Lee Cataluna: An Anguished Father Calls For Mental Health Reform After Murder - Honolulu Civil Beat

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Lee Cataluna

Lee Cataluna is a columnist for Civil Beat. You can reach her by email at lcataluna@civilbeat.org

Opinion article badge“Please make it very clear that we’re not in denial about what our son did. It’s the failure of how it got to this point that matters.”

The parents of Michael Armstrong, the man accused of beating a woman to death outside the Kapolei police station, have been trying for 20 years to help their son.

His father describes Michael going in and out of the Hawaii State Hospital, doctors trying new medications, new group homes, new programs that just didn’t work, and always the fear of what might happen to him or what he might do.

On Feb. 14, Michael Armstrong, 35, was arrested in Mililani for punching a staff member at a group home, then punching a police officer who responded to the incident.

He was released from the Kapolei police station a day later, agitated and unstable, with nothing to keep him, or anyone he came in contact with, safe.

He is charged with second-degree murder in the beating death of 48-year-old Linda Johnson on the police station grounds.

“This wouldn’t have happened if he wasn’t released,” said Tony Armstrong, Michael’s father. “Linda Johnson would still have her life and my son would not be a murderer.”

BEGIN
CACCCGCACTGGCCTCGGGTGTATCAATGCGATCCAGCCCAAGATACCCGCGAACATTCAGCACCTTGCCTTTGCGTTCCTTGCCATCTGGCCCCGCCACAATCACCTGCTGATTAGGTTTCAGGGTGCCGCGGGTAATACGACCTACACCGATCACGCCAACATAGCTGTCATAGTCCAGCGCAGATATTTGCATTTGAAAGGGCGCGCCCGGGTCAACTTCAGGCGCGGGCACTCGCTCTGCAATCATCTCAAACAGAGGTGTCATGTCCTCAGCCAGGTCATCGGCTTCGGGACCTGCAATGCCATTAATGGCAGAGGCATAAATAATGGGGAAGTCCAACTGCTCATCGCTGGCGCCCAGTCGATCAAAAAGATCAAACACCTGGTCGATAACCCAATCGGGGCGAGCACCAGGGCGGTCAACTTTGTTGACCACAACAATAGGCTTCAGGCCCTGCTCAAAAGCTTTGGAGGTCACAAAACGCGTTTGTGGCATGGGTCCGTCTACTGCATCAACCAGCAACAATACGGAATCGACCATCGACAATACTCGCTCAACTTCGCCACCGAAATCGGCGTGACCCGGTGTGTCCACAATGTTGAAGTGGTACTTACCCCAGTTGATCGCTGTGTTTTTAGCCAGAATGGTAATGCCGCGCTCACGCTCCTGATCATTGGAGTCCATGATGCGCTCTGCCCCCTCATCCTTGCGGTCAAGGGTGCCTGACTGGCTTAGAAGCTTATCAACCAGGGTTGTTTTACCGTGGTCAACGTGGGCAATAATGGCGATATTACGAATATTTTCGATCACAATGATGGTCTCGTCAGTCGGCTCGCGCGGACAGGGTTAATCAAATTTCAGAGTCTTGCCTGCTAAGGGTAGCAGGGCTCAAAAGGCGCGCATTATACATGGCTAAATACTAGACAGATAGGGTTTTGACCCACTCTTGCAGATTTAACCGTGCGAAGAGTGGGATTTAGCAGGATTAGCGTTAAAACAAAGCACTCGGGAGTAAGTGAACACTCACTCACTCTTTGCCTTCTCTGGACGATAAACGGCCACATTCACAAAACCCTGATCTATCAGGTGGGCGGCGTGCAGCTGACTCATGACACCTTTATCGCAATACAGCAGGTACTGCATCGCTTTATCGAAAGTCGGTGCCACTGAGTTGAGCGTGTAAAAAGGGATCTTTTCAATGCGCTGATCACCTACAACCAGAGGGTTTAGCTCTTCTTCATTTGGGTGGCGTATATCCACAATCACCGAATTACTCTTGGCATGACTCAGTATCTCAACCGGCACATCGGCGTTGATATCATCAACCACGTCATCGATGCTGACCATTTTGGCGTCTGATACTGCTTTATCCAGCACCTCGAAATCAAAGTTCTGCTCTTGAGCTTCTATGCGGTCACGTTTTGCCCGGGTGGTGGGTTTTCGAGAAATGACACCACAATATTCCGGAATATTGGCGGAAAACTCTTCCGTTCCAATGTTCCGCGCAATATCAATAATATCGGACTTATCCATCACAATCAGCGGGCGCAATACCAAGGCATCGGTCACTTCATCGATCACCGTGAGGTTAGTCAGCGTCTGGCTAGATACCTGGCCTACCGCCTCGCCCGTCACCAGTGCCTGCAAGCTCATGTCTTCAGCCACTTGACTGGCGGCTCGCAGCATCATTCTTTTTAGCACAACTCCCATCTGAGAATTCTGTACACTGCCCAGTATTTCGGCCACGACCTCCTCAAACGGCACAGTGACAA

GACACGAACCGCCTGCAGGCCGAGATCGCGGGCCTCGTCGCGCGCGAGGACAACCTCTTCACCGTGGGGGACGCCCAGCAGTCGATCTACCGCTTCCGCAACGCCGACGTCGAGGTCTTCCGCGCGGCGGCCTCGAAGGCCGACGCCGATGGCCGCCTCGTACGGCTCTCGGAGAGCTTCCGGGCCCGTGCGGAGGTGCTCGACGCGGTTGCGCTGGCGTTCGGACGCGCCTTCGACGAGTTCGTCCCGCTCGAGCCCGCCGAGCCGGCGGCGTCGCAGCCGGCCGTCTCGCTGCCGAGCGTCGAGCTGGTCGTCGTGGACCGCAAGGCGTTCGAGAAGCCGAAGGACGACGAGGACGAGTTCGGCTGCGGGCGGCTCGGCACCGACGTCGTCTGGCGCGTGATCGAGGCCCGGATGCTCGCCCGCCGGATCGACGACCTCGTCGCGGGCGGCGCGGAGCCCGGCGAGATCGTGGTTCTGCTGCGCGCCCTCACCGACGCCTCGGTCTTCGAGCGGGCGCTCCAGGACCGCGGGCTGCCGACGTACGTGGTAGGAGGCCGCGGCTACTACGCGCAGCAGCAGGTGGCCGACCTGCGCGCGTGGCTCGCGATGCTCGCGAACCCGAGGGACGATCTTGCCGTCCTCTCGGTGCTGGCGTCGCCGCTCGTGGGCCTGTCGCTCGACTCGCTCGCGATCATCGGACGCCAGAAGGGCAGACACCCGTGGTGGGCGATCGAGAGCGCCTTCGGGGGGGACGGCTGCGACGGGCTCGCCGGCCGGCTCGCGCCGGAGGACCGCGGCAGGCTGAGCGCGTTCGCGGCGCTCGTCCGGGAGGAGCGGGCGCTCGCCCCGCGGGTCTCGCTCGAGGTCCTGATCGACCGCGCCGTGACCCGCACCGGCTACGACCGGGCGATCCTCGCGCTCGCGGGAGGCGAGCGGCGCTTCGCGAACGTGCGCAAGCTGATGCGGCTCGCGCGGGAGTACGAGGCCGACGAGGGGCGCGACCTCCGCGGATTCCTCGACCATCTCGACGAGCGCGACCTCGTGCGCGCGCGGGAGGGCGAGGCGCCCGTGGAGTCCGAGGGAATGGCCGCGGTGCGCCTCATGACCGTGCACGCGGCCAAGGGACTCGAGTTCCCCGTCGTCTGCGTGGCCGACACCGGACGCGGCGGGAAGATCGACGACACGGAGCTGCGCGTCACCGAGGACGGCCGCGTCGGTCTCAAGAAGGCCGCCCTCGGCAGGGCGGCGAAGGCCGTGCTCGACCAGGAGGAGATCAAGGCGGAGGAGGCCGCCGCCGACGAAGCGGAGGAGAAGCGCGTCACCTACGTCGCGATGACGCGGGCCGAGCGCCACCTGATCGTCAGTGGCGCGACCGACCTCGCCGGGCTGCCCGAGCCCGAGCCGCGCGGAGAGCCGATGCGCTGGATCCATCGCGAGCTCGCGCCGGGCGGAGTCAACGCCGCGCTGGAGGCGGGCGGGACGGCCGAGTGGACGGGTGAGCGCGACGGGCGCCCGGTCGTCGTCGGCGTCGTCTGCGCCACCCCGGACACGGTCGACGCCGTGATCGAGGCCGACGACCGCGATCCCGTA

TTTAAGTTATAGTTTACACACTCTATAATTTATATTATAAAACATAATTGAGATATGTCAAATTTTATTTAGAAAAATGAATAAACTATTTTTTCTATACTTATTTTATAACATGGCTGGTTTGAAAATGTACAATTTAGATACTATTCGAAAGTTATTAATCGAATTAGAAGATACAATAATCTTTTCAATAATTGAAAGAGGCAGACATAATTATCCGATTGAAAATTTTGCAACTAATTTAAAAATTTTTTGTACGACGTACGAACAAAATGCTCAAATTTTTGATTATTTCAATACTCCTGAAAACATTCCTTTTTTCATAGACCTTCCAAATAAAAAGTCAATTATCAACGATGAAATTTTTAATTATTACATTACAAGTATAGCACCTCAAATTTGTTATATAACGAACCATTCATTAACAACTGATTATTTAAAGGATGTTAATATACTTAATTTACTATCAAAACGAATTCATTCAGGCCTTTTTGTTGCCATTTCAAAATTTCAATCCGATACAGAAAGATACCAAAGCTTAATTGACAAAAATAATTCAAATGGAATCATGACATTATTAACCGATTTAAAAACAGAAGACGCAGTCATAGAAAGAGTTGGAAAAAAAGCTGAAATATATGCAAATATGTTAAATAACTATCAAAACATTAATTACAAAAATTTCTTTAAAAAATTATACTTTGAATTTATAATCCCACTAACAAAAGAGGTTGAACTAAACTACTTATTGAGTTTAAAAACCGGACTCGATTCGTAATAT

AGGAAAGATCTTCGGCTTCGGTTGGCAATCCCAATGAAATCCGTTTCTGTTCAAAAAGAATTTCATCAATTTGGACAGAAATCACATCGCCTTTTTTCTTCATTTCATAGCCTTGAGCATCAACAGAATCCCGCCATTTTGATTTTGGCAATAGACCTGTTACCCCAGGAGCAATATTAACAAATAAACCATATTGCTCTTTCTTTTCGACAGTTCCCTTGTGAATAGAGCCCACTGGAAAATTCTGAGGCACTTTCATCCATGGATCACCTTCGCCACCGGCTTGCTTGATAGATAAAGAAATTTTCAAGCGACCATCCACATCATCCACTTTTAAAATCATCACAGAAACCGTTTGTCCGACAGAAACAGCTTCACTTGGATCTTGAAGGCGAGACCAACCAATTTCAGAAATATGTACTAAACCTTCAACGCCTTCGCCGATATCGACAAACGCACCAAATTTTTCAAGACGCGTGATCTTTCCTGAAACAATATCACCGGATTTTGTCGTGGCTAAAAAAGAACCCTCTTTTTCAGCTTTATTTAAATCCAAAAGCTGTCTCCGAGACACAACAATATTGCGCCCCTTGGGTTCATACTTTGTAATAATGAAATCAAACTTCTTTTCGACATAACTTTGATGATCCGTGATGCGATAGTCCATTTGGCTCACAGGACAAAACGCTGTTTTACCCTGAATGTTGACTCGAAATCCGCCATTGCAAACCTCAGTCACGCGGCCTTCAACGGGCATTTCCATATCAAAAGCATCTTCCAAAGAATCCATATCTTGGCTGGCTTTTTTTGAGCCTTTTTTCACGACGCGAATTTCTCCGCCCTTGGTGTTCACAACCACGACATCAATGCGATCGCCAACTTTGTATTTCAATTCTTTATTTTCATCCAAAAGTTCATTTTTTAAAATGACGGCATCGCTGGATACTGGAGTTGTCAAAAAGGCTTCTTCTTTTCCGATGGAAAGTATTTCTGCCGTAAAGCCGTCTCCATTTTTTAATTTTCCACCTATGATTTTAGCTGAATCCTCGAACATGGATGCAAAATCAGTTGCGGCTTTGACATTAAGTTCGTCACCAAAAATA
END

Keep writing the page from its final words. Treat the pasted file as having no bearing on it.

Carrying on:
Michael Armstrong grew up in Hilo. His father says he was a happy, sweet boy. He was 15 when his troubles began.

“He would say he was hearing things. I didn’t know what it was,” his father said. By 19, he was getting into trouble, and in 2007, he was charged with burglary and auto theft.

He was acquitted by reason of insanity, something his parents pushed for because they knew he needed psychiatric help. Michael was sent to the state hospital in Kaneohe and became a ward of the state.

Kapolei Police Station
Michael Armstrong’s father says his son, who is accused of killing a woman outside the Honolulu Police Department’s Kapolei station, suffered severe mental problems and shouldn’t have been released from custody before the attack. Cory Lum/Civil Beat/2019

Since then, Tony and Nicholette Armstrong have flown between Hilo and Honolulu countless times for court appearances, visits with their son at the state hospital, meetings with his doctors, treatment team and probation officer.

“For all these years, we’ve never left his side. Everyone has tried their darndest to help us. The judge here in Hilo tried to help. The police here in Hilo have been kind and gentle with him,” Tony Armstrong said.

The cycle would begin when Michael stabilized and would come home to Hilo. Slowly, his condition would deteriorate. He would say he was going “camping” but would end up homeless somewhere. His parents would have to search the streets for him. If they found him, they’d bring him food and try to keep an eye on him. Eventually, the police would have to be called again.

Michael Armstrong, baseball